Some aspects of accessibility will be out of your control as an instructor.  For example, if a student lives a great distance from the physical campus, access to the face-to-face participation mode may not be an option. Similarly, if internet access is challenging, online participation may not be a viable option. When designing your lesson plans, give consideration to lower bandwidth options for resources to increase access for students with limited internet service.

In addition, all of your course materials should be accessible. This starts by having a clear consistent structure for your course within your LMS so that students can easily navigate the course and find resources when they need them.

Screen with a pen and charts Examples

Accessibility strategies within your course LMS:

  • Images should have a clear purpose and appropriate alt-text
  • When working with text-based documents, make use of built-in headings to organize the material. This allows people using screen-readers to more easily navigate and make sense of your document
  • Avoid using colour alone as a way to convey meaning and make use of descriptive hyperlinks
  • When recordings are posted, they should have text transcripts or closed captions that are turned on as the default


Computer with lightbulbs Activity

The following 7-minute read, In Pursuit of Equity: Is Online Learning Really the Great Equalizer? explores barriers to equity beyond course design.

As you read this short article, consider how you could support the systemic changes that are needed to address accessibility barriers to post-secondary education in Canadian society.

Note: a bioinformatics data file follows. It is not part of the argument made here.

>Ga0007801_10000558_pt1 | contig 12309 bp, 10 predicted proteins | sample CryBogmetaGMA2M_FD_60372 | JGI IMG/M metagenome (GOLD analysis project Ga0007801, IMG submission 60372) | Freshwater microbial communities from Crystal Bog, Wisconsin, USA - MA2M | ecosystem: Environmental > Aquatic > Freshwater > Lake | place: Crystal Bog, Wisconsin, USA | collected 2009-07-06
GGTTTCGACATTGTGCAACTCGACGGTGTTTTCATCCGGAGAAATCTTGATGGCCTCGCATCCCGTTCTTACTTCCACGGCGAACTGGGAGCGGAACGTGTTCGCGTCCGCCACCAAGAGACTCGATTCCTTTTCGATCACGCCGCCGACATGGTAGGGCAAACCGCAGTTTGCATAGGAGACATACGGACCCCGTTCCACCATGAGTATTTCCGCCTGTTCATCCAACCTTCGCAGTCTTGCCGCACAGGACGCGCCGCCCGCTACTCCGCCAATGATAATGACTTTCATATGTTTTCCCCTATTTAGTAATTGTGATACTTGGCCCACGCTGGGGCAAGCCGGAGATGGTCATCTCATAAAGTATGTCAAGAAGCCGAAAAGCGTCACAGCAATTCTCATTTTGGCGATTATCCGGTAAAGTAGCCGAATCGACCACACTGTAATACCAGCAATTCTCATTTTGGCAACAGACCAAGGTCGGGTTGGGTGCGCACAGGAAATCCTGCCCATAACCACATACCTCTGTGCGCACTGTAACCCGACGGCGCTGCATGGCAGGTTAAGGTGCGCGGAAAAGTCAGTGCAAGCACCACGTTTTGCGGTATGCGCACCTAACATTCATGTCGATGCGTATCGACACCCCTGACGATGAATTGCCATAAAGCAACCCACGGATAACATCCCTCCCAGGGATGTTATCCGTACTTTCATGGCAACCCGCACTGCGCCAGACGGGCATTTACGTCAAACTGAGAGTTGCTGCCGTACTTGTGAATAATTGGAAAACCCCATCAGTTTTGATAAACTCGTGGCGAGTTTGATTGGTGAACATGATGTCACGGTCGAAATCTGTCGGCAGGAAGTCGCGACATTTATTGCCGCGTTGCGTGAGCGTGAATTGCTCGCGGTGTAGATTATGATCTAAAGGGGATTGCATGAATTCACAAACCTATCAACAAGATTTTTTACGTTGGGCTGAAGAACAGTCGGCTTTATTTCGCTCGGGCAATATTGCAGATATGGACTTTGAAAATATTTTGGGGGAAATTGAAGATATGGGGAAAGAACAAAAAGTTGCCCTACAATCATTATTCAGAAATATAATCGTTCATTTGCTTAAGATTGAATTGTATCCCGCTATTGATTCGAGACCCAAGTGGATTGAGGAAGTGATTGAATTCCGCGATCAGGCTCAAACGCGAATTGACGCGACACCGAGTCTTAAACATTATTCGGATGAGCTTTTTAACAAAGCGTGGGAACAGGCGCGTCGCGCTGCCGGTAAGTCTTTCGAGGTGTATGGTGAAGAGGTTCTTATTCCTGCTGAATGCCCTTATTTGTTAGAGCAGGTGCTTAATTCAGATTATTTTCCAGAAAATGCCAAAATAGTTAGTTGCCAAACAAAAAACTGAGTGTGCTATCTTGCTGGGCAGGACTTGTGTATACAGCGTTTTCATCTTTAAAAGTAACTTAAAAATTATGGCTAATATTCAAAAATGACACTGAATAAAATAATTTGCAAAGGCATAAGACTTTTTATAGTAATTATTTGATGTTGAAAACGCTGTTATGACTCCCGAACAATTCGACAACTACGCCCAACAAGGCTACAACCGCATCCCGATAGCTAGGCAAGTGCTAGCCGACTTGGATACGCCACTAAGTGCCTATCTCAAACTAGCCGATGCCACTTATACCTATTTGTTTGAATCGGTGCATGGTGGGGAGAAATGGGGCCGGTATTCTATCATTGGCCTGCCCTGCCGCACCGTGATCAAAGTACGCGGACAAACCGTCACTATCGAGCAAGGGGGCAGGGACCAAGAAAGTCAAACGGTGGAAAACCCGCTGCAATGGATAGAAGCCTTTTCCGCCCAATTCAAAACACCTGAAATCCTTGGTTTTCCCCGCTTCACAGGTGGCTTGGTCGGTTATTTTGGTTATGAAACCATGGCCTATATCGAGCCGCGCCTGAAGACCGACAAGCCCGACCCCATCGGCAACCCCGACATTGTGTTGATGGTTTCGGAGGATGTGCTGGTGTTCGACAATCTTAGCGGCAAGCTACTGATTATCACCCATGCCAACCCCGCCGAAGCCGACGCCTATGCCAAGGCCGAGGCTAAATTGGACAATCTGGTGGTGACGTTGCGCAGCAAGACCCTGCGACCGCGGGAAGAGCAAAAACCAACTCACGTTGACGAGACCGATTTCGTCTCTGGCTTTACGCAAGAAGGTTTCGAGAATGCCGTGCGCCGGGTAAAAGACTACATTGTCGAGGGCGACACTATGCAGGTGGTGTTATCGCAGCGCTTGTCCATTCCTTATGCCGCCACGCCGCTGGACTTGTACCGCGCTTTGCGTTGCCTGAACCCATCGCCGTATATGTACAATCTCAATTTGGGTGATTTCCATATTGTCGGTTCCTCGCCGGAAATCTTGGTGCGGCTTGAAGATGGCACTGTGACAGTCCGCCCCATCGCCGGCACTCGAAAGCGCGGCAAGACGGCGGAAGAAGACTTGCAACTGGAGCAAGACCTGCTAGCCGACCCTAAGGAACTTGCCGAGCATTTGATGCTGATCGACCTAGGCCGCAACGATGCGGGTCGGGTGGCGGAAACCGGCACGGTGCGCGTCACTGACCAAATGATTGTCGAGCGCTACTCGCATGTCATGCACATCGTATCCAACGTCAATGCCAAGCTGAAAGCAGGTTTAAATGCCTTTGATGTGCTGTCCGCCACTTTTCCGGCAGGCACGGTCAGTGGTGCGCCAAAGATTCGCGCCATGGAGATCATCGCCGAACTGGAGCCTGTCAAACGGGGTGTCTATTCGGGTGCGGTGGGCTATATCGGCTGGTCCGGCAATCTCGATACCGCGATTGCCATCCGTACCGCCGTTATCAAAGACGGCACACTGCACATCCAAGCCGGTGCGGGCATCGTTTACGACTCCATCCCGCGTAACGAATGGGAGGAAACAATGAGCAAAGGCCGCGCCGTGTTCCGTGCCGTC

Supporting Access with Universal Design for Learning (UDL)

When you incorporate the principles of UDL into your course design, you are intentionally creating a learning experience that supports variability in learning.

“When it comes to learning, variability is the rule, not the exception.” (CAST, UDL, 2021)

The following 2-minute video provides a brief explanation for why you should use UDL principles in your course design.

UDL in Higher Education [2:10] Video Transcript [.docx]

As was stated in the video, when we design with variability in mind, we set the stage for increased student success for all learners in our courses.

The Universal Design for Learning Guidelines include 3 key principles:

  1. Provide multiple means of representation
  2. Provide multiple means of action and expression
  3. Provide multiple means of engagement

The following 5-minute video provides a brief overview of UDL in a post-secondary setting.  As you watch the video, consider the points of overlap between the four values of HyFlex learning and the 3 key principles of UDL.

CAST: UDL at a Glance [5:21] Video Transcript [.docx]

Computer with lightbulbs Activity

Now that you have been introduced to the concepts of UDL, please review the UDL Guidelines and explore the collection of resources at UDL On Campus.  You will find support for course design, examples from faculty at various post-secondary institutions, and tips for how to make various types of media and materials accessible for all learners.

As you read through these resources, identify 3 strategies to include in a HyFlex lesson plan and the considerations required for all participatory modes.

Unit Summary

In this unit, you explored how to incorporate Beatty’s Four Fundamental Values of HyFlex into your lesson planning process by considering how students will participate in different modalities, how to plan the learning experience so that it is equivalent across modalities, how you can reuse learning materials and objects for all learners, and how you can ensure your lessons keep accessibility at the forefront.

Lastly, you considered how to incorporate Universal Design for Learning principles into your HyFlex lesson plans to create inclusive learning experiences for all students.


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HyFlex Course Design and Teaching Strategies Copyright © 2022 by Angela Barclay; Krista Ceccolini; Kathleen Clarke; Nicole Domonchuk; Sidney Shapiro; Jupsimar Singh; Mel Young; Jenni Hayman; Joseph Beer; and Courtney Arseneau is licensed under a Creative Commons Attribution-NonCommercial-ShareAlike 4.0 International License, except where otherwise noted.